This paper highlights the problems of semantic metadata interoperability in digital libraries. It argues that the prevalence of the plethora of standards and the lack of semantic interoperability is partly attributed to the absence of theoretical foundations to underpin current metadata approaches and solutions. The absence of such theories is a general problem in the library and information domain (Andersen & Skouvig, 2006; Floridi, 2000; Hjorland, 2000; Lehmann, 2010). The paper emphasises that present metadata interoperability approaches are mainly top-down and hierarchical which fail to take into account the diversity of cultural, linguistic and local perspectives. In this regard, the paper argues that a social constructivist approach should be adopted as libraries and cultural heritage institutions house information objects which need to be enriched with metadata that reflects diversity of views and perspectives of their users. In this paper, following on Charmaz (2006), a constructivist grounded theory method is adopted. The method allows an active interplay between the researcher and the participants who are library and information science researchers, librarians and actual library users. From the first phase of data collection, preliminary analysis is presented on how library and information science professionals view current metadata practises especially as used in academic library contexts.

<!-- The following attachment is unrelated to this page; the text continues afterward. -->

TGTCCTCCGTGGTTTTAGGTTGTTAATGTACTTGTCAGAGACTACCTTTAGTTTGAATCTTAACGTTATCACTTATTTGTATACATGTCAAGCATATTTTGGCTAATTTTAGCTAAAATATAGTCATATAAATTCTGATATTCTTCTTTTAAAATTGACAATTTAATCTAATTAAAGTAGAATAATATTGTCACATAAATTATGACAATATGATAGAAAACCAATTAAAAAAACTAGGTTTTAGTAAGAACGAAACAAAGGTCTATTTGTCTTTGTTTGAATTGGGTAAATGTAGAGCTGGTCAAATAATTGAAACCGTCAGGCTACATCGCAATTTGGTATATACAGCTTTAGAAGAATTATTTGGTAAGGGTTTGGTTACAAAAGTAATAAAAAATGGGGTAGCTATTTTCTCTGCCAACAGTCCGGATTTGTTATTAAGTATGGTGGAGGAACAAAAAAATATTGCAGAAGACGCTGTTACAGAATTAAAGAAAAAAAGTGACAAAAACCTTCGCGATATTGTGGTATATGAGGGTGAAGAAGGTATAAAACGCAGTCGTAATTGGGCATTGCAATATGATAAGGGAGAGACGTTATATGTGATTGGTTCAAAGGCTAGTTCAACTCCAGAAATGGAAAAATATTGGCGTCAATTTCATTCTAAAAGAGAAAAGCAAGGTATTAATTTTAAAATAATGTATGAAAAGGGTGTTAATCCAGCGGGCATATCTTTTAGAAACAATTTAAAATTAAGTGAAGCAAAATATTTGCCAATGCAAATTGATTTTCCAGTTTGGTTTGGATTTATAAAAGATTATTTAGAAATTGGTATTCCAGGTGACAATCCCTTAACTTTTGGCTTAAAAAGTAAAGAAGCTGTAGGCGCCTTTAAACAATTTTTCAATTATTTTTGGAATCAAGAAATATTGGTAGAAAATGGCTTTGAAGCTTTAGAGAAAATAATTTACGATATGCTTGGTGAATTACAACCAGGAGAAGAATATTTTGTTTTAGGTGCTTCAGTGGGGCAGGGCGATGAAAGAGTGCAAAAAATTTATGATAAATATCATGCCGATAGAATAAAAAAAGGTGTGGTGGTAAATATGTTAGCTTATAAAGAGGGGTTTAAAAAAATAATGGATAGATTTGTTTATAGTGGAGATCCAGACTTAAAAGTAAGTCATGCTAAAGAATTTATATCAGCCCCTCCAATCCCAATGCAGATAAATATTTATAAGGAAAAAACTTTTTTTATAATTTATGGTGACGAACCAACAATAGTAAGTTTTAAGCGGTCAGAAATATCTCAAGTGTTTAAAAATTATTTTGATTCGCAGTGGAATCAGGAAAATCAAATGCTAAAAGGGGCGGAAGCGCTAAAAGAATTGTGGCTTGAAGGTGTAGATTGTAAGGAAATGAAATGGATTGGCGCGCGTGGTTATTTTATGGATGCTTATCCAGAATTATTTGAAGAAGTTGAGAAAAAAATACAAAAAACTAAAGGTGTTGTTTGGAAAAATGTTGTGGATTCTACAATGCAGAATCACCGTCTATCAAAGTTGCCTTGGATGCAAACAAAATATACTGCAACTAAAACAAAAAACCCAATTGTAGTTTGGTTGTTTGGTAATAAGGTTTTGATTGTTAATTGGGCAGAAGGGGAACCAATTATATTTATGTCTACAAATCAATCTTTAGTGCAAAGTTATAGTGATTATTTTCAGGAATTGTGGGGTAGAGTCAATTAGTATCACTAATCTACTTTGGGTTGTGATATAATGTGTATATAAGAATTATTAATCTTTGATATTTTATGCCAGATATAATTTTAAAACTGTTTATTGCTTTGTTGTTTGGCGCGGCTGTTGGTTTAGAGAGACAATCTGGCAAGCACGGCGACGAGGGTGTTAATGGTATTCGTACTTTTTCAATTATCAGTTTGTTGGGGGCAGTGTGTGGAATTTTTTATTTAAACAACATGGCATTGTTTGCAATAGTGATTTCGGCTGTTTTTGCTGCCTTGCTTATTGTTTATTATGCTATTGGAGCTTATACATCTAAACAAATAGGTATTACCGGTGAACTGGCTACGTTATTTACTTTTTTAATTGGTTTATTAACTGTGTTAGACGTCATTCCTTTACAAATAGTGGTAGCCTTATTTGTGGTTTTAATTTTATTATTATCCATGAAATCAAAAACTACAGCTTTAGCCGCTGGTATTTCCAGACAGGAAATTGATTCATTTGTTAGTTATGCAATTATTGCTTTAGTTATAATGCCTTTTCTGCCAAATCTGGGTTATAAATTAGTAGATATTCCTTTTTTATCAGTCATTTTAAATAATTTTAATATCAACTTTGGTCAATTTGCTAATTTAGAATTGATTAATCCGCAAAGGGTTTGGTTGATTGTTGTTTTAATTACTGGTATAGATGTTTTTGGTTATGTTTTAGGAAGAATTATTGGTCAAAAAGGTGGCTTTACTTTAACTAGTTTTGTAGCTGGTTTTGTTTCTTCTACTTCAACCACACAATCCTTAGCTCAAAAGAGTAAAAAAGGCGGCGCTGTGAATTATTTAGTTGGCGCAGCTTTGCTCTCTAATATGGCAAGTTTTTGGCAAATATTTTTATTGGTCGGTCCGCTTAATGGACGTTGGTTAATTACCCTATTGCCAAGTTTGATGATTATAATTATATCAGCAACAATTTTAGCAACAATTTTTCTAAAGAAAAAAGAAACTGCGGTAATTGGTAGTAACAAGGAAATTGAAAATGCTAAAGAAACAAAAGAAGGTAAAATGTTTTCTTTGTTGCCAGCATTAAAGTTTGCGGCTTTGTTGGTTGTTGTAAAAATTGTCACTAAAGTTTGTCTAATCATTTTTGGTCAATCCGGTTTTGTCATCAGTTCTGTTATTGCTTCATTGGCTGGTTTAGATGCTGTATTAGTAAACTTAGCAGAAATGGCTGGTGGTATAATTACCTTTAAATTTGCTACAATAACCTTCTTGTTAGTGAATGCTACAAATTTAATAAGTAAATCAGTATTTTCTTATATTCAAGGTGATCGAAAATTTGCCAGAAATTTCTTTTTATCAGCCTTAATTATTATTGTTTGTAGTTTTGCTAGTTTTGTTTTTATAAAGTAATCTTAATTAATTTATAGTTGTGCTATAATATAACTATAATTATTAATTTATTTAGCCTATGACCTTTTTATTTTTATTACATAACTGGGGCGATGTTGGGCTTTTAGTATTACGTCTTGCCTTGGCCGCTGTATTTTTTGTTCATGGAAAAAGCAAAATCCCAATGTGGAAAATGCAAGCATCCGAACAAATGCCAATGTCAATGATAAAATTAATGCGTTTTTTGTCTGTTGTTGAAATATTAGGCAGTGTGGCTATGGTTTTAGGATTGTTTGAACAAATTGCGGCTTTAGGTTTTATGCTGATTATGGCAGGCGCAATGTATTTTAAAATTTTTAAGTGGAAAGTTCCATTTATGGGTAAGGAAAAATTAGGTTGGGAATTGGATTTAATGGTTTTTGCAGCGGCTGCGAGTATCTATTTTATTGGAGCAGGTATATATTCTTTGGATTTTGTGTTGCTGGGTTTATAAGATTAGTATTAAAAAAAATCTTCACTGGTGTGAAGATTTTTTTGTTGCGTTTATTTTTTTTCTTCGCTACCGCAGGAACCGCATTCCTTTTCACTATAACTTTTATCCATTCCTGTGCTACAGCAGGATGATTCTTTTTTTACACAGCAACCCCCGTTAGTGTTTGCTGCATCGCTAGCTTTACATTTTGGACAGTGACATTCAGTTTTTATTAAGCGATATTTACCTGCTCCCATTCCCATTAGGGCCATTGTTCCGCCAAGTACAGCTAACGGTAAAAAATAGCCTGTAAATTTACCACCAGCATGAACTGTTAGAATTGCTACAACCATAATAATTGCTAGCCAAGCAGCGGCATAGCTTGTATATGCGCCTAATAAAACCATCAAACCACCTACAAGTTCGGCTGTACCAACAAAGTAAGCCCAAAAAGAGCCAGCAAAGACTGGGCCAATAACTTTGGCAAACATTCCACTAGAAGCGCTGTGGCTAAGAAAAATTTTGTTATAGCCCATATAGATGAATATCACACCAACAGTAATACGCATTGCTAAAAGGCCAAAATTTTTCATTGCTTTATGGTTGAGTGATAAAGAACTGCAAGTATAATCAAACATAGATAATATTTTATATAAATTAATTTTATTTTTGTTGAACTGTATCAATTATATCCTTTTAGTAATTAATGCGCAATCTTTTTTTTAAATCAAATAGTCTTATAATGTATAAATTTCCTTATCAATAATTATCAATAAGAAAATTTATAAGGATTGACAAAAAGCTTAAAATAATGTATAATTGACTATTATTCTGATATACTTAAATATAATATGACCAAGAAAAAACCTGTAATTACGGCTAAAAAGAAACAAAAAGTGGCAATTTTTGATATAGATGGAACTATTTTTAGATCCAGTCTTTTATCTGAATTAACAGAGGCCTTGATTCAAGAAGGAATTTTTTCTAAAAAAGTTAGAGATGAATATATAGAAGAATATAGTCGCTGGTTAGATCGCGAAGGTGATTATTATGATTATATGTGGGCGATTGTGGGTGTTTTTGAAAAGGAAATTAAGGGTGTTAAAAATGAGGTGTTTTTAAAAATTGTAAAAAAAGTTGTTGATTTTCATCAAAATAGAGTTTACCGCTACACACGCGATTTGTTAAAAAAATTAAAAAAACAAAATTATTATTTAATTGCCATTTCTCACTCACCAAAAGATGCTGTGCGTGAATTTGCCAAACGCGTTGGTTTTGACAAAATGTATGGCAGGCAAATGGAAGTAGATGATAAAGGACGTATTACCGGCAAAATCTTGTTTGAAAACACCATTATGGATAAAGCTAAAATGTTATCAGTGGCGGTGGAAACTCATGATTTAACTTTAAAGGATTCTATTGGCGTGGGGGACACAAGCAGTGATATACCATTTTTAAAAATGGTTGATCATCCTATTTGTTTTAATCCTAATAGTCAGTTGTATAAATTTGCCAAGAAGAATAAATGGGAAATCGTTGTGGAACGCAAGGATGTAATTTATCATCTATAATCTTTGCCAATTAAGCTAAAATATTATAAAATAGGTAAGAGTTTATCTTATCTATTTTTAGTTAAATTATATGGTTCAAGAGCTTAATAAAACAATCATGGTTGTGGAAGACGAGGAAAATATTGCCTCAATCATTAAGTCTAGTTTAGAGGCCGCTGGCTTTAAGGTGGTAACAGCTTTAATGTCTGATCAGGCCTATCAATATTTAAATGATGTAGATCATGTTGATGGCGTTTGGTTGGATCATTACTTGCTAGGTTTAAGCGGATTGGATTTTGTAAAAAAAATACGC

|Published - May 2011
|QQML 2011 - Athens
Duration: 24 May 2011 → 27 May 2011
|24/05/11 → 27/05/11